Dittyday 8: They Might Be Giants

Oh my, oh my my my, this one’s liable to be polarizing, or it might be if I had readers anyway. This band is notorious for, if nothing else, earworms, songs that stay with you for a very long time, but I’ll readily admit this might be a bad thing if they’re really not your thing – I think they accomplish the ‘catchy’ part without necessarily getting to the ‘likeable’ part for a lot of people. I also suspect that they’re liked a bit more than openly admitted, especially when hanging with the cool crowd. As the title says, this is about They Might Be Giants, composed primarily of John Linnell and John Flansburgh, and they’ve been going strong for four decades and counting now, and have some pretty impressive credentials.

Describe them? A million different adjectives can be used, like, “eclectic” and “quirky” and “weird,” which their music videos do nothing to dispel. But then there’s also, “clever” and “slick” and even “educational,” and I’m not going to delve into my half-assed attempts to break them down or evaluate them. Just pay attention:

It always amazes me that they got so popular with John Linnell’s amazingly nasal vocals, but then again, that might be a part of it. Or it may be that their compositional skills transcend such meager shortcomings.

This post was provoked by listening to ‘Birdhouse In Your Soul’ Sunday night and having it get stuck in my head, and naturally I felt I wasn’t going to be the only one, but seriously, you have to appreciate lyrics that include, “filibuster vigilantly,” and,

Though I respect that a lot,
I’d be fired if that were my job
After killing Jason off
And countless screaming Argonauts

What’s amazing is that they pull these off with more style and talent than most popular artists, and almost force you to find the lyrics to confirm that they really did just reference the Longines Symphonette, and then, to find out about the Longines Symphonette…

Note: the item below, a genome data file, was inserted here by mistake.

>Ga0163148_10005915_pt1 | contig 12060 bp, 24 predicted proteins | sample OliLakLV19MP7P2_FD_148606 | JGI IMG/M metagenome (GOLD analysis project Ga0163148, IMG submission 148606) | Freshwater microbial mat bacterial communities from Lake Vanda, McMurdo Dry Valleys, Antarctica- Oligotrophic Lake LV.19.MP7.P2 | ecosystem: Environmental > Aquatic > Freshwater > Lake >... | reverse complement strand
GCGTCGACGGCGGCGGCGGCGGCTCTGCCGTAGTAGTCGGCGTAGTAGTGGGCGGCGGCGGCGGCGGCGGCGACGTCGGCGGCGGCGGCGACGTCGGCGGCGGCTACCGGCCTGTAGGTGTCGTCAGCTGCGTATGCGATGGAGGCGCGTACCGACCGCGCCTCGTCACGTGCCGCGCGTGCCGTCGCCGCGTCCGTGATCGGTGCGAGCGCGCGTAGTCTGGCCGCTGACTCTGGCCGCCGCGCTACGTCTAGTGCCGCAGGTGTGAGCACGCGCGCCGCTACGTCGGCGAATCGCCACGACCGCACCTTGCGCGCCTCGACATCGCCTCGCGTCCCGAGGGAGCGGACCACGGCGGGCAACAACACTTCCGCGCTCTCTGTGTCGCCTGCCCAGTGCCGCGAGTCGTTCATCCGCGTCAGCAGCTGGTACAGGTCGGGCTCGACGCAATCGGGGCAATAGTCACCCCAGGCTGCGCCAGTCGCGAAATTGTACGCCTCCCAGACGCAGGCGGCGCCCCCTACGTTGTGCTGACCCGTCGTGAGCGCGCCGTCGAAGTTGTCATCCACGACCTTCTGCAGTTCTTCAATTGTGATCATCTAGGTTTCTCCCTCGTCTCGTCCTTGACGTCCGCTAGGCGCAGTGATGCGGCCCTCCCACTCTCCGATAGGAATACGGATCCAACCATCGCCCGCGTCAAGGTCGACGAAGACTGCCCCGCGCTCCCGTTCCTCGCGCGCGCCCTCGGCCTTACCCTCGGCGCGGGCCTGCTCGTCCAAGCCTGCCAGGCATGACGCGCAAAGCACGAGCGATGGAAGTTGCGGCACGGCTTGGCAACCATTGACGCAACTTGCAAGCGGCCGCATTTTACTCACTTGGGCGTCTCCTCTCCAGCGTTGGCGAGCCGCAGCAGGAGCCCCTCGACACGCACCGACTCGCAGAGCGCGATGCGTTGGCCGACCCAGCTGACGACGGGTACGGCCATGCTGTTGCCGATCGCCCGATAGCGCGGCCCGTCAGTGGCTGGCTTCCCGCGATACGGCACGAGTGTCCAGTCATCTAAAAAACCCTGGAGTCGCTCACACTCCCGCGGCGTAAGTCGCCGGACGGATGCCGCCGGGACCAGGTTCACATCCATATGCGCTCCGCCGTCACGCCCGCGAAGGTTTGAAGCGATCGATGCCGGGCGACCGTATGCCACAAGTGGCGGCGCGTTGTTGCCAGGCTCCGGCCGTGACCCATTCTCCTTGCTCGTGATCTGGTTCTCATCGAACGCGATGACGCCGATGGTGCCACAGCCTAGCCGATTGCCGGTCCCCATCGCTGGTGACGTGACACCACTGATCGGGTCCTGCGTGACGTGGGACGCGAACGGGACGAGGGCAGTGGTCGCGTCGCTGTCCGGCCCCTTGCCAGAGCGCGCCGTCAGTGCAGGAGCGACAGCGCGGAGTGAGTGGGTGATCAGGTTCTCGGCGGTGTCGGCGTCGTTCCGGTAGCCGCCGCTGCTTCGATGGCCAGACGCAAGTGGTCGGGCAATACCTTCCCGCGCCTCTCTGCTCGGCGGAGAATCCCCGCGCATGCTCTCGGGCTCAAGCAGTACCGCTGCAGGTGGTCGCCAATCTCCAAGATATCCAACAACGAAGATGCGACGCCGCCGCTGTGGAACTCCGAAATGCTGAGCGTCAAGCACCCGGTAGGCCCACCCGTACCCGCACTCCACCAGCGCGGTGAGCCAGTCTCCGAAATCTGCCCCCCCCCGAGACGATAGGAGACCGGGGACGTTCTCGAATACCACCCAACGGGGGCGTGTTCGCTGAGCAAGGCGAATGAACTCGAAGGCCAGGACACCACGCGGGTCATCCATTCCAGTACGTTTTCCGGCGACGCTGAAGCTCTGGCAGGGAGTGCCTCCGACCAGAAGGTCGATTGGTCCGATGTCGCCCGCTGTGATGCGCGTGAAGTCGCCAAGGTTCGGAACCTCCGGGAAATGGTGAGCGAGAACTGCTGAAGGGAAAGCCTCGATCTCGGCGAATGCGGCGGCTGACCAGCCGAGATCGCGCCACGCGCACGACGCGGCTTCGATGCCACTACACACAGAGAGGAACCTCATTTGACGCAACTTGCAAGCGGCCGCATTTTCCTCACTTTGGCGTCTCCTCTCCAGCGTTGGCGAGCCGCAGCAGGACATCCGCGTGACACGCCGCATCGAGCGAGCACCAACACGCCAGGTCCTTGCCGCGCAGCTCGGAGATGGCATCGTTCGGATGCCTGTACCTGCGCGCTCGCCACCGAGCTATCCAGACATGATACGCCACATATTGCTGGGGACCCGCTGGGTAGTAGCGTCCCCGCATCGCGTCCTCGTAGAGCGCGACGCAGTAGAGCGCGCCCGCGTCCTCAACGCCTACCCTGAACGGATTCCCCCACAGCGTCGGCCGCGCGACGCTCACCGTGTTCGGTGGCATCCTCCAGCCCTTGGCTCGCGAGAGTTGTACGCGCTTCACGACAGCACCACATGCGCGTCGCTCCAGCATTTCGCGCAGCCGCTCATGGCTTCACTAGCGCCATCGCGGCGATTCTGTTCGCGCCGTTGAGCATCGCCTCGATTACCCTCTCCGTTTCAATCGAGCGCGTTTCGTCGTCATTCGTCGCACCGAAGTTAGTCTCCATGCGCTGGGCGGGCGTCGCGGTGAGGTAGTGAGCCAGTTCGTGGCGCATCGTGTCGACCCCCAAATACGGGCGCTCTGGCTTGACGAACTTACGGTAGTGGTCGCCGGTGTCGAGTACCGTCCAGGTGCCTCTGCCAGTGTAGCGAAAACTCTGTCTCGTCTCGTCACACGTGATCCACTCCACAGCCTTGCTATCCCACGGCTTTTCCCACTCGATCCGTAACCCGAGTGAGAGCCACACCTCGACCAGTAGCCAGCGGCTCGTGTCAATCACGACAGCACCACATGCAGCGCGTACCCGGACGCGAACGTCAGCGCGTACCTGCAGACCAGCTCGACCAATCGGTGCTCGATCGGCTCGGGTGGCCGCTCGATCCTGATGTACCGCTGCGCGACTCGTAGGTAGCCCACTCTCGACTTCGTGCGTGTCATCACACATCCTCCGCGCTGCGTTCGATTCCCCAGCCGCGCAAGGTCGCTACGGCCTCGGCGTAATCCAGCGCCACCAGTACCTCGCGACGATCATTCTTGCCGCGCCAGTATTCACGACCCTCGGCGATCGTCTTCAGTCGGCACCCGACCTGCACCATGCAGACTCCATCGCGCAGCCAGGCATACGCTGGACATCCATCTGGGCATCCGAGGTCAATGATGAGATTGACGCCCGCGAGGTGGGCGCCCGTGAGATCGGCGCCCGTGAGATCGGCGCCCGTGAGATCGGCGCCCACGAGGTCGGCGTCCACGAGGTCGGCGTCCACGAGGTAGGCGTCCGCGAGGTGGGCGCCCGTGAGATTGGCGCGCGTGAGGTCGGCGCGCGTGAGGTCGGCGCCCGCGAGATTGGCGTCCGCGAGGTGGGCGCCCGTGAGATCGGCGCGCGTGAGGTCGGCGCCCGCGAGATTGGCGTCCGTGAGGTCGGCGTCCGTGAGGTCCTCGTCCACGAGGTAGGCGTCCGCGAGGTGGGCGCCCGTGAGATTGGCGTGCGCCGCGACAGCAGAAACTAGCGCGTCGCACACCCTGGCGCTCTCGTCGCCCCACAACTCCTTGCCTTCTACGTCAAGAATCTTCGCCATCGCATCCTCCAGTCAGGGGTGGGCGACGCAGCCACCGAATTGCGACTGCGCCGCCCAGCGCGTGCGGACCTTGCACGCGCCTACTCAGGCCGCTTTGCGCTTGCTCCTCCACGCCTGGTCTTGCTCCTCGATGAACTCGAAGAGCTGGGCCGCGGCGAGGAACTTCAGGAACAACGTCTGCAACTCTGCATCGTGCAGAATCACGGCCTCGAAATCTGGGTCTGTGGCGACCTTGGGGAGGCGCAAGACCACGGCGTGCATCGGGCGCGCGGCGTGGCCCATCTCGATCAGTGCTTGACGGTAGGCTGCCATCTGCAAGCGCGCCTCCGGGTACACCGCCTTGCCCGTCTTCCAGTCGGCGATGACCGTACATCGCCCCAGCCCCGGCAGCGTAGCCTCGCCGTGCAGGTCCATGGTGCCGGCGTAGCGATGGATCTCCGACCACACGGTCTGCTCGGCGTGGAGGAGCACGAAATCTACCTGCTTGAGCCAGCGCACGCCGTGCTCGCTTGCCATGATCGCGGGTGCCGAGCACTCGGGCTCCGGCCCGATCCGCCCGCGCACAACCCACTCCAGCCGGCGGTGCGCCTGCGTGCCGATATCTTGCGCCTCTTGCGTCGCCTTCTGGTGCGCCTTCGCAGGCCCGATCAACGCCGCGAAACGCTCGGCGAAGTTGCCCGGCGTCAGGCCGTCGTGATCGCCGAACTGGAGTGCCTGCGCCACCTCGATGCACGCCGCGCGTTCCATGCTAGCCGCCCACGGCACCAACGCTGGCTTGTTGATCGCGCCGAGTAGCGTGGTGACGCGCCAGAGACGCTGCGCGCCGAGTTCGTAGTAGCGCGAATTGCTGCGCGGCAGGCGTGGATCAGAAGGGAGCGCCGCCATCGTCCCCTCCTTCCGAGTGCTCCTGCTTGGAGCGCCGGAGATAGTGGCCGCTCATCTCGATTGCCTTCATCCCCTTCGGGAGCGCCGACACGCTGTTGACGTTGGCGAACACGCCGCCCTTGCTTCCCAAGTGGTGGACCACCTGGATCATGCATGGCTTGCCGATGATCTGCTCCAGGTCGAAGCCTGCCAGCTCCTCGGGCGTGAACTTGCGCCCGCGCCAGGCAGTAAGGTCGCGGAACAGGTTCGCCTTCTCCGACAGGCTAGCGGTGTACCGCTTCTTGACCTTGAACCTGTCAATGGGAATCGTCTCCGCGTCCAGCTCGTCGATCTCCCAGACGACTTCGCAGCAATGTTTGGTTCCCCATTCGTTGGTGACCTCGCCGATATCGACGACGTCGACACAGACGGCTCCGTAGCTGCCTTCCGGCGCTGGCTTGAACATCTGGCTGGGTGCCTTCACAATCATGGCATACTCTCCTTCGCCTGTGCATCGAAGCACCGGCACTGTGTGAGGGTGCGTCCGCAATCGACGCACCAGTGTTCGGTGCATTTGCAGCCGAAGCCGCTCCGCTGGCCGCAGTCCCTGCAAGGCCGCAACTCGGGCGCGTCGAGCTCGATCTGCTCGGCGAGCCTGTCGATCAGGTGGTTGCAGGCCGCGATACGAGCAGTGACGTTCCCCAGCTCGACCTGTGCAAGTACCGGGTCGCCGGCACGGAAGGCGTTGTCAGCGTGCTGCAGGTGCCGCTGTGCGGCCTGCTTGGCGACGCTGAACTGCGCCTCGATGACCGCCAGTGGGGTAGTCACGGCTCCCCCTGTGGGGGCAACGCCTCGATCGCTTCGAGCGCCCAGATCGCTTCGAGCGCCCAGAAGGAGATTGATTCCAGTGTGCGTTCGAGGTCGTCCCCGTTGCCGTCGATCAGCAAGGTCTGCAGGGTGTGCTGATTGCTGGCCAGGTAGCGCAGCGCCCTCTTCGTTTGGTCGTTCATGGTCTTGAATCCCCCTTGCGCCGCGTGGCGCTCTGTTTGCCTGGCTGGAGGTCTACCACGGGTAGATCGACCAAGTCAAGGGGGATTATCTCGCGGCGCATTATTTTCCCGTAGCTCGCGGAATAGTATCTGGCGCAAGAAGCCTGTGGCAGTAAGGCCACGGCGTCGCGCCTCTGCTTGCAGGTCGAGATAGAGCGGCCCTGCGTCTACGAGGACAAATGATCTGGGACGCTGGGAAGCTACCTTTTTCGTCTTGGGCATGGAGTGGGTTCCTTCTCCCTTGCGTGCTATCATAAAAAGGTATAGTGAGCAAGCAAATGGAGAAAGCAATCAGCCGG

And their videos, so many of which fit the music so well, not necessarily in a timing and choreography way, but in that they appear to be created by college kids up way too late at night in their dorm room. We really should be studying, but did you ever think of what a communist robot would look like?

[I doubt that’s what they were after, but that’s what I see, anyway.]

This one gets a little lost in the mix, so check out the lyrics here to find that it’s a love song, of sorts, kinda maybe.

My cousin and I did get to see them perform live back in 2000, I think, in a ballroom-style auditorium, and you will not be surprised to know that during one song, the vast majority of the audience joined together into a bunny-hop conga line that snaked across the floor, threatening to submerge those tiny islands of holdouts of which we were one – terrifying in a completely absurd way. They had a backing band for the tour, but John Flansburgh can seriously jam with his guitars, pipe-smoking-nuclear-dad image notwithstanding.

My introduction to the band came through attending an animation ‘festival’ film featuring the following video:

… which also introduced Ren and Stimpy and Bill Plimpton so… yeah. But ‘Istanbul (Not Constantinople)’ is actually a cover of one performed by Four Lads nearly five decades earlier – probably TMBG’s most well-known song, just not their own. It reflects their style pretty well, but perhaps with a little less hidden depth in the lyrics.

There are more songs out there than you can imagine, so feel free to poke around and find a favorite – they’ve released 33 albums, give or take (depends on how you count them,) including five aimed at children and educationally-oriented:

And, seriously, check out their Wikipedia page to realize just how much they’ve been doing, and still are – they’re on tour right now.

This rabbit hole can get really deep and I’m trying not to spend five hours on a post, so I’ll simply close with another favorite of mine, as much for the video as for the music. I identify a little too well with the scene of John shouting over the phone at John, who laughs it off, and I’ll let you ponder the psychology of that on your own…

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